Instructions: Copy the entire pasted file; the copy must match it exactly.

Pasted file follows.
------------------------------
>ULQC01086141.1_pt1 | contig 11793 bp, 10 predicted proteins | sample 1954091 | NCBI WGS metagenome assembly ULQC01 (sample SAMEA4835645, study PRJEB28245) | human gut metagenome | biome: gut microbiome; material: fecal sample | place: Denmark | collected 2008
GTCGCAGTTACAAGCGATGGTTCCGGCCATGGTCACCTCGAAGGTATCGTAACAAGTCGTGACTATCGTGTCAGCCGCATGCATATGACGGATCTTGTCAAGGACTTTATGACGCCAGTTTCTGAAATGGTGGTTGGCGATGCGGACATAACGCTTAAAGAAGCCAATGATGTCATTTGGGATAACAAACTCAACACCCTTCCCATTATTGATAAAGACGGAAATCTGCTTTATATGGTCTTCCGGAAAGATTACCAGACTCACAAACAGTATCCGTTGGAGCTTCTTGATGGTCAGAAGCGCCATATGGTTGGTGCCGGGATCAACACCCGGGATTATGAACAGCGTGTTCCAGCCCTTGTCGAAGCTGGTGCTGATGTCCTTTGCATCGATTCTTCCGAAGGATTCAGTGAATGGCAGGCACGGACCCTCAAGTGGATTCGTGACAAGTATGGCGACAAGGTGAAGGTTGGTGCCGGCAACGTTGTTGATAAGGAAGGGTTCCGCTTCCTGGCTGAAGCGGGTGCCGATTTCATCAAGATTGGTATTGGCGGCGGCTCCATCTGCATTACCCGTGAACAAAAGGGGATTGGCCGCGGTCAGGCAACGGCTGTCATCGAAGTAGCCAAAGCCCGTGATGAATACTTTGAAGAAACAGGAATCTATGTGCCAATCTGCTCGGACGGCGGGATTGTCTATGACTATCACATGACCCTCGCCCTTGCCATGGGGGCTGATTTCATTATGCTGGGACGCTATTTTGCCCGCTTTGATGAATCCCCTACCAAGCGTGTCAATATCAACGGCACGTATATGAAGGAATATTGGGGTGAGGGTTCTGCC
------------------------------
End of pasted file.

>ULQC01086141.1_pt1 | contig 11793 bp, 10 predicted proteins | sample 1954091 | NCBI WGS metagenome assembly ULQC01 (sample SAMEA4835645, study PRJEB28245) | human gut metagenome | biome: gut microbiome; material: fecal sample | place: Denmark | collected 2008
GTCGCAGTTACAAGCGATGGTTCCGGCCATGGTCACCTCGAAGGTATCGTAACAAGTCGTGACTATCGTGTCAGCCGCATGCATATGACGGATCTTGTCAAGGACTTTATGACGCCAGTTTCTGAAATGGTGGTTGGCGATGCGGACATAACGCTTAAAGAAGCCAATGATGTCATTTGGGATAACAAACTCAACACCCTTCCCATTATTGATAAAGACGGAAATCTGCTTTATATGGTCTTCCGGAAAGATTACCAGACTCACAAACAGTATCCGTTGGAGCTTCTTGATGGTCAGAAGCGCCATATGGTTGGTGCCGGGATCAACACCCGGGATTATGAACAGCGTGTTCCAGCCCTTGTCGAAGCTGGTGCTGATGTCCTTTGCATCGATTCTTCCGAAGGATTCAGTGAATGGCAGGCACGGACCCTCAAGTGGATTCGTGACAAGTATGGCGACAAGGTGAAGGTTGGTGCCGGCAACGTTGTTGATAAGGAAGGGTTCCGCTTCCTGGCTGAAGCGGGTGCCGATTTCATCAAGATTGGTATTGGCGGCGGCTCCATCTGCATTACCCGTGAACAAAAGGGGATTGGCCGCGGTCAGGCAACGGCTGTCATCGAAGTAGCCAAAGCCCGTGATGAATACTTTGAAGAAACAGGAATCTATGTGCCAATCTGCTCGGACGGCGGGATTGTCTATGACTATCACATGACCCTCGCCCTTGCCATGGGGGCTGATTTCATTATGCTGGGACGCTATTTTGCCCGCTTTGATGAATCCCCTACCAAGCGTGTCAATATCAACGGCACGTATATGAAGGAATATTGGGGTGAGGGTTCTGCC